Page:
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Retailers sceptical about business rates inquiry

Retailers have expressed concern that the new government inquiry into business rates is too siloed, and that focusing on the property tax alone will not help save the high street.

A fresh inquiry into business rates was launched by the Treasury select committee last week to assess how government policy has affected the UK high street. It will review previous changes to business rates, made in 2017, consider the economic justification for a property-based business tax, and assess the viability of the current system.

Retailers are sceptical about its scope.

“It’s not just rates that need to be looked at – it’s a combination of factors, including upward-only rent reviews,” said Touker Suleyman, CEO of Gieves & Hawkes.

“I don’t know where the money is going to come from [if business rates are cut]. My view is that it would be better to add 1% on to VAT, but if business rates remain, they need to be based on turnover so that the smaller guys don’t suffer more than the big chains.”

The managing director of one high street chain agreed that rates were just a small part of the problem, and reform of the regime would offer little relief: “The reality is that a lot of the recent bad industry news isn’t all about rates – it’s about businesses who have too much borrowings, people taking too much money out of them and a decade of internet sales chipping away at them.

“The rates for bricks-and-mortar retailers have got out of kilter. If they could give a little bit of relief, it would help, but I think it will all level out eventually.”

The standard multiplier for business rates, which defines the tax payable for all retailers with a rateable value of £51,000 and above, will rise to 50.4p in England from 1 April, increasing in line with inflation. It will be the first time business rates will have risen above 50p.

One high street CEO suggested a complete disposal of business rates: “They should work out what the effect of cutting retail business rates completely would be. In strict terms the money will go to our bottom line, which the government can tax. If we got rid of business rates, it would be a genuine free market and we could see pureplay businesses opening shops, which would be incredibly invigorating. But the politicians aren’t brave enough.”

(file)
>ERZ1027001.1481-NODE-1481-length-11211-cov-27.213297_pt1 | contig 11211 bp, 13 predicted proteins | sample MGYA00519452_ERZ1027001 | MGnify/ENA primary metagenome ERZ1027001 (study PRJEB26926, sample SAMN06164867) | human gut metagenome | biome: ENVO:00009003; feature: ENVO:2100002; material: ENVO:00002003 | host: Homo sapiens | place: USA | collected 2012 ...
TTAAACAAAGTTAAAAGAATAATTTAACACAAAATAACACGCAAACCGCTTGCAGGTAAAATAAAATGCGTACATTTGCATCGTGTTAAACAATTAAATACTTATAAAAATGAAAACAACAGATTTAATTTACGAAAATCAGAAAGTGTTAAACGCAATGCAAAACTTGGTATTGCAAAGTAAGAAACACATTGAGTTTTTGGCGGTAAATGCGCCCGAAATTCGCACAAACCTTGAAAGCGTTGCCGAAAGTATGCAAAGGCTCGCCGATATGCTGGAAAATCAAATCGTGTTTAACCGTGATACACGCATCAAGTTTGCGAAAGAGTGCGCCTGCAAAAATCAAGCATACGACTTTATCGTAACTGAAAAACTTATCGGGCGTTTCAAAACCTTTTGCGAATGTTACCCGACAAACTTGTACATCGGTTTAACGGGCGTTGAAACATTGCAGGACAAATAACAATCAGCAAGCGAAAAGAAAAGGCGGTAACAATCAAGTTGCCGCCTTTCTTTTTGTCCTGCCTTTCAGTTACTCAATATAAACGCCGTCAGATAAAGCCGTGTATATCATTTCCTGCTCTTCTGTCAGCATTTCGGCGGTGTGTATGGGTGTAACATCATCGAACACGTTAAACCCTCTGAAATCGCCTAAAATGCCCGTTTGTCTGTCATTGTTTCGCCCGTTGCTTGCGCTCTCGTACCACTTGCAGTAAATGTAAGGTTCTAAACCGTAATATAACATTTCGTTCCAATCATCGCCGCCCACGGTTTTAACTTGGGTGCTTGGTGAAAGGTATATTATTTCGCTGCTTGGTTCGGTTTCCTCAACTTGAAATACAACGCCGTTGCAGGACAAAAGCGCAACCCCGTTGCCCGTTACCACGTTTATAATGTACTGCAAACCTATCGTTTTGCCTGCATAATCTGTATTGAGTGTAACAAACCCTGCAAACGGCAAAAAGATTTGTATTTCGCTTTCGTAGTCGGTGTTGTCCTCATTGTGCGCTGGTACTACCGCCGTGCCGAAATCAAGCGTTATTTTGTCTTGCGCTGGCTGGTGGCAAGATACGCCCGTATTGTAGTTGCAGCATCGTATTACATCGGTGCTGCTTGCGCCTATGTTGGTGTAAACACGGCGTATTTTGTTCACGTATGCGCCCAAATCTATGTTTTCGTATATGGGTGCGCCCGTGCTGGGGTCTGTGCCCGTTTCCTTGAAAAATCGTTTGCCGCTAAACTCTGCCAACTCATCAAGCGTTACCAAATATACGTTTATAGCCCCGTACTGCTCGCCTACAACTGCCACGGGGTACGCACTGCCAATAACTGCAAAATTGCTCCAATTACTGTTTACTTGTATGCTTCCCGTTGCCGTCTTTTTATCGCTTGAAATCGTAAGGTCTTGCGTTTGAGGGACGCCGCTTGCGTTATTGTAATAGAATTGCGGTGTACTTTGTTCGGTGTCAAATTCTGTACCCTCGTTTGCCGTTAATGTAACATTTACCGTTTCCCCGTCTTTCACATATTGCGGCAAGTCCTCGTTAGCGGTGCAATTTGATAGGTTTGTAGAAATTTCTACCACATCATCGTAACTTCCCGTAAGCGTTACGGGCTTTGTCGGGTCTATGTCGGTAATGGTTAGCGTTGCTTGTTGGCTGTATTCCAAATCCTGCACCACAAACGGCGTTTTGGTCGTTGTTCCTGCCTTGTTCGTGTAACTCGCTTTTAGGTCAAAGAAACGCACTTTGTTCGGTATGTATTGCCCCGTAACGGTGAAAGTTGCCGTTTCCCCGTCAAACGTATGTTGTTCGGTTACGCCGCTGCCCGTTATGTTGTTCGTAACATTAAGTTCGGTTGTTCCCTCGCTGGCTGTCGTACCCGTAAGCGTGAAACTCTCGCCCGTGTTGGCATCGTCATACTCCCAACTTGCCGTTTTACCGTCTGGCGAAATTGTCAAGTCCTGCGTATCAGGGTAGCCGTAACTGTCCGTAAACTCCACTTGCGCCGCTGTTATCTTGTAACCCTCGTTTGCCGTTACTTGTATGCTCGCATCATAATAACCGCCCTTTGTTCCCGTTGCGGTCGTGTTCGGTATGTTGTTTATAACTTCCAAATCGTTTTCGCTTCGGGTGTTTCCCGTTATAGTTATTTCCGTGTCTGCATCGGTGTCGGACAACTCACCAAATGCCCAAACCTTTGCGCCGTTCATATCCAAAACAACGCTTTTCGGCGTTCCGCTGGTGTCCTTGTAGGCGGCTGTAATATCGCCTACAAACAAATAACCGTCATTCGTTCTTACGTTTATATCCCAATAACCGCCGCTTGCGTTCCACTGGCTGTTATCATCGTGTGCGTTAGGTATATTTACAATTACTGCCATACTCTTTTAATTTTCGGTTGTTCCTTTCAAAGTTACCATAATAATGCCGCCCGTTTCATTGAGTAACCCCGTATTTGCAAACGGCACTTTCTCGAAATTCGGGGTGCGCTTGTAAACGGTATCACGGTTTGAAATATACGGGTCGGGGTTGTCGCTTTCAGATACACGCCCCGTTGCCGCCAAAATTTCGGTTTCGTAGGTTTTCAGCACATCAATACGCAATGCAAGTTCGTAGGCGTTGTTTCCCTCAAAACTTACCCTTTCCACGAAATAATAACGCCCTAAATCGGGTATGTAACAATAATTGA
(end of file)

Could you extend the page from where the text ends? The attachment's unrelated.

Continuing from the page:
Julian Dunkerton, founder of Superdry, called for the government to reconsider how it taxes overseas corporations to lessen the burden on UK retailers: “You cannot have a system where huge multinational companies aren’t paying corporation tax. There needs to be a complete rebalancing of the economy and the government needs to understand that, as a country, we need to be taxing those companies.”

The inquiry is asking for written submissions of evidence before 2 April and will offer recommendations upon its conclusion.

Helen Dickinson, chief executive of the British Retail Consortium, expressed concern that the committee has no powers to enact change: “We need to continue to put pressure on the Treasury to look more widely at business rates rather than just tinkering with things.” 

The changes to business rates

1 April 2017 The Valuation Office Agency (VOA) introduces new business rates valuation, after postponing the update for two years. They are based on property rent values on 1 April 2015 

19 April 2017 Select committee for communities and local government examine progress of government on rates reform

April 2017 The VOA introduces Check Challenge Appeal system for rates bills to cut speculative appeals and announces new business rates valuation

June 2018 Business rate appeals fall 90% in the first full year of the new overly complex Check Challenge Appeal system

August 2018 Liberal Democrats call for business rates to be replaced with tax on land values – payable by the owners rather than tenants

January 2018 Nearly 41,000 firms in England and Wales struggle to pay higher business rates in the first five months after its 2017 revaluation

March 2018 Philip Hammond brings forward next business rates revaluation by a year to 2021

July 2018 Chancellor announces he will review digital business tax to offset bricks-and-mortar business rates

17 October 2018 Research shows that a 2.4% increase in inflation will add £186.45m to retailer’s business rates bill next April

29 October 2018 Philip Hammond announces business rates cut by one-third for businesses with a rateable value of less than £51,000 in autumn budget

January 2019 Government announces that digital business tax could be illegal under EU state aid rules

February 2019 Treasury select committee launches fresh inquiry into business rates 

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